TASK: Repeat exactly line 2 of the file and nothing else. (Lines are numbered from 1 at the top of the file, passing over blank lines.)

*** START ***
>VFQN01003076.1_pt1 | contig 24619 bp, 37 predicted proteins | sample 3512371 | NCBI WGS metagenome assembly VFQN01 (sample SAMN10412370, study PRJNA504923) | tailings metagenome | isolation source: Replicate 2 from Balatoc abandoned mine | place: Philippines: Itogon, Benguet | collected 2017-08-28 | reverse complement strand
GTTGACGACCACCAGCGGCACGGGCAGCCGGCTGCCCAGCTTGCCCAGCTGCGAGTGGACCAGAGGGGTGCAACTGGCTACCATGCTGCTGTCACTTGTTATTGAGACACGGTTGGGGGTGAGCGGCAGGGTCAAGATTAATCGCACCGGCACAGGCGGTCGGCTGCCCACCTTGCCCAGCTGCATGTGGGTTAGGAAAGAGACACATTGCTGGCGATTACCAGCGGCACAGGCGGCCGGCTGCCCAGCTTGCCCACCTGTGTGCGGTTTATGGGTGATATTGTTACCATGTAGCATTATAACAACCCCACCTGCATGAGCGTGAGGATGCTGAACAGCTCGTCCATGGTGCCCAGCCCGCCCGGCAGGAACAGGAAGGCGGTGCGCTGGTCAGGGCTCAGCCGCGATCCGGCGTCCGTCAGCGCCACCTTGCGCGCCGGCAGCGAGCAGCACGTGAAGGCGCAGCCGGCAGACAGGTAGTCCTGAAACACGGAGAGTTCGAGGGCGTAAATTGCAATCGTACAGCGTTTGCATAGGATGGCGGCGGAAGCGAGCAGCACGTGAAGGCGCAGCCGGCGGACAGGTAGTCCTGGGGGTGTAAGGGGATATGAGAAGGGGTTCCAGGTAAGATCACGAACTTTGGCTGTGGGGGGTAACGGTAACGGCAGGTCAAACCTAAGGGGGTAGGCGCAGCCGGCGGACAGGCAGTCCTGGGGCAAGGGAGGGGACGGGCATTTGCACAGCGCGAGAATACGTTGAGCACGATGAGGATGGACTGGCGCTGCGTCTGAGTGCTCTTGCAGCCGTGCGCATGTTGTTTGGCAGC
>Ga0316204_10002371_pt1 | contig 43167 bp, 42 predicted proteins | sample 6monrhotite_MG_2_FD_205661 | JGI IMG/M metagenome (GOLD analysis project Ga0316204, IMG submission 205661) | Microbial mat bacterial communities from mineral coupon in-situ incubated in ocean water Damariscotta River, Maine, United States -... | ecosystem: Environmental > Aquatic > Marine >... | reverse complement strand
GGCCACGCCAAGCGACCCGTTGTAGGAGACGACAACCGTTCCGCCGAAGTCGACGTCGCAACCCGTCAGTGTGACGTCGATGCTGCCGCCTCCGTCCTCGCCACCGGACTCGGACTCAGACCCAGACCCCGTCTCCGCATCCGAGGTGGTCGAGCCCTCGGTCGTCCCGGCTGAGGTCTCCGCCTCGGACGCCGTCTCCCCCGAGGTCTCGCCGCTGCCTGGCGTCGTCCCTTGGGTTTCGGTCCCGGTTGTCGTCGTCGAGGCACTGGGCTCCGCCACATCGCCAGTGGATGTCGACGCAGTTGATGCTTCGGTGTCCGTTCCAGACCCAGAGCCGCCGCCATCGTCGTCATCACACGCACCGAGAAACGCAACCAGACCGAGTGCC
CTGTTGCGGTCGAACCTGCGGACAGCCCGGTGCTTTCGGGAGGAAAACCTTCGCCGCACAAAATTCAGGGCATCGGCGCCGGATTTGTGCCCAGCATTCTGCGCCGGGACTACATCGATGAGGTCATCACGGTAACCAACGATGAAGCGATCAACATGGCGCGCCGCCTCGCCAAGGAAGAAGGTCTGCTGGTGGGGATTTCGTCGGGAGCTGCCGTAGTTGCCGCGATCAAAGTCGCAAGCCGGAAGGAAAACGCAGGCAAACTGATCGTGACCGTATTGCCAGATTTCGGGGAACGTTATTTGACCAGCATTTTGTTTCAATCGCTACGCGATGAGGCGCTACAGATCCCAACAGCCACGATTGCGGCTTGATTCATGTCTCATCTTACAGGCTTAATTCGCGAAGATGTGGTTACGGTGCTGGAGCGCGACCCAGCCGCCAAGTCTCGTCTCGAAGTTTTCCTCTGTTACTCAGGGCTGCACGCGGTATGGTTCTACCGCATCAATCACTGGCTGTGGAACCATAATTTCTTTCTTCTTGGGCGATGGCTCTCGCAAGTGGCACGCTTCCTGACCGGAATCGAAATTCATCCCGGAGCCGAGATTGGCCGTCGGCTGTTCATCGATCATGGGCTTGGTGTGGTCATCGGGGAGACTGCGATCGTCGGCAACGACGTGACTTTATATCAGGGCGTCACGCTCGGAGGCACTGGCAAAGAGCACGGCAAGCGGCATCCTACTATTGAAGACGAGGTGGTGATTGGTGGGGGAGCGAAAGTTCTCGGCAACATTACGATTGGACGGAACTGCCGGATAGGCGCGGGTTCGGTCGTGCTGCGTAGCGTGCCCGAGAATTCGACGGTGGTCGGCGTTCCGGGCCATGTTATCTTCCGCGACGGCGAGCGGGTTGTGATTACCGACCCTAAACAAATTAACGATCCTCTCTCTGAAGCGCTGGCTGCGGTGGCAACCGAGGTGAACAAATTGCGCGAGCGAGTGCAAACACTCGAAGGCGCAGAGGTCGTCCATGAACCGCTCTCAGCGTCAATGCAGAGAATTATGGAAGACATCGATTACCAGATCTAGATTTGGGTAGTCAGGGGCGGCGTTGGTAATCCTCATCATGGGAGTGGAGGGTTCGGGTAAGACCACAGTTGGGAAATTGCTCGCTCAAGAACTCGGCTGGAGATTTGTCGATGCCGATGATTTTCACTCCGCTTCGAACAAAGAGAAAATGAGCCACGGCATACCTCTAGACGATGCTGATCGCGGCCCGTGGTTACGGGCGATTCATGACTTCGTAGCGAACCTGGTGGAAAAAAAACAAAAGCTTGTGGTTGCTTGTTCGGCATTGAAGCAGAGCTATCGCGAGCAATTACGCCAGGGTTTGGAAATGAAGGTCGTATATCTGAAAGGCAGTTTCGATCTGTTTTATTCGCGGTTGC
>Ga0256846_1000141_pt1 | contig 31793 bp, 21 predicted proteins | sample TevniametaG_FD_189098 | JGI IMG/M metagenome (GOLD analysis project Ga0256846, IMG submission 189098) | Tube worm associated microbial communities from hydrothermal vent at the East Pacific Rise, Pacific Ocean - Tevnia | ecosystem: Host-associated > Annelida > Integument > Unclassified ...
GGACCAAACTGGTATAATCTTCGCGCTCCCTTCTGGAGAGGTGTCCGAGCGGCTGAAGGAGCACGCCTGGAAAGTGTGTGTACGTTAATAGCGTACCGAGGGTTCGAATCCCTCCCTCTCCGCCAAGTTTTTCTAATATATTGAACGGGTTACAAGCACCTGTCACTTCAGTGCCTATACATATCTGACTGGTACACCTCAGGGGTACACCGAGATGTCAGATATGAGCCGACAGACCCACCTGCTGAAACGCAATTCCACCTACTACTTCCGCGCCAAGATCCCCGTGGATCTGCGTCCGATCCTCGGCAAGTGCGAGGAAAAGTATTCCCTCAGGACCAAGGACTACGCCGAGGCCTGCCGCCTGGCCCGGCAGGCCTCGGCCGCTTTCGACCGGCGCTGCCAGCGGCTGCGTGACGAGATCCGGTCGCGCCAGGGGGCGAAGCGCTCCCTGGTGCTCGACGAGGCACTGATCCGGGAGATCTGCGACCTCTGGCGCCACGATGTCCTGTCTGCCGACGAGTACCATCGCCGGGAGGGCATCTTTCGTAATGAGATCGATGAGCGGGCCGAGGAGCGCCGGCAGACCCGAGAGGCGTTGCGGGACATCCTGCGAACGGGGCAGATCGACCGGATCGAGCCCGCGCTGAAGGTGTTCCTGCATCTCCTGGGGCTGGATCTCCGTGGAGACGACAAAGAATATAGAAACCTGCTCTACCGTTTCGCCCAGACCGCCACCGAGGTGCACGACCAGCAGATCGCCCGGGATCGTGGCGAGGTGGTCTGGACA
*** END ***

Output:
GTTGACGACCACCAGCGGCACGGGCAGCCGGCTGCCCAGCTTGCCCAGCTGCGAGTGGACCAGAGGGGTGCAACTGGCTACCATGCTGCTGTCACTTGTTATTGAGACACGGTTGGGGGTGAGCGGCAGGGTCAAGATTAATCGCACCGGCACAGGCGGTCGGCTGCCCACCTTGCCCAGCTGCATGTGGGTTAGGAAAGAGACACATTGCTGGCGATTACCAGCGGCACAGGCGGCCGGCTGCCCAGCTTGCCCACCTGTGTGCGGTTTATGGGTGATATTGTTACCATGTAGCATTATAACAACCCCACCTGCATGAGCGTGAGGATGCTGAACAGCTCGTCCATGGTGCCCAGCCCGCCCGGCAGGAACAGGAAGGCGGTGCGCTGGTCAGGGCTCAGCCGCGATCCGGCGTCCGTCAGCGCCACCTTGCGCGCCGGCAGCGAGCAGCACGTGAAGGCGCAGCCGGCAGACAGGTAGTCCTGAAACACGGAGAGTTCGAGGGCGTAAATTGCAATCGTACAGCGTTTGCATAGGATGGCGGCGGAAGCGAGCAGCACGTGAAGGCGCAGCCGGCGGACAGGTAGTCCTGGGGGTGTAAGGGGATATGAGAAGGGGTTCCAGGTAAGATCACGAACTTTGGCTGTGGGGGGTAACGGTAACGGCAGGTCAAACCTAAGGGGGTAGGCGCAGCCGGCGGACAGGCAGTCCTGGGGCAAGGGAGGGGACGGGCATTTGCACAGCGCGAGAATACGTTGAGCACGATGAGGATGGACTGGCGCTGCGTCTGAGTGCTCTTGCAGCCGTGCGCATGTTGTTTGGCAGC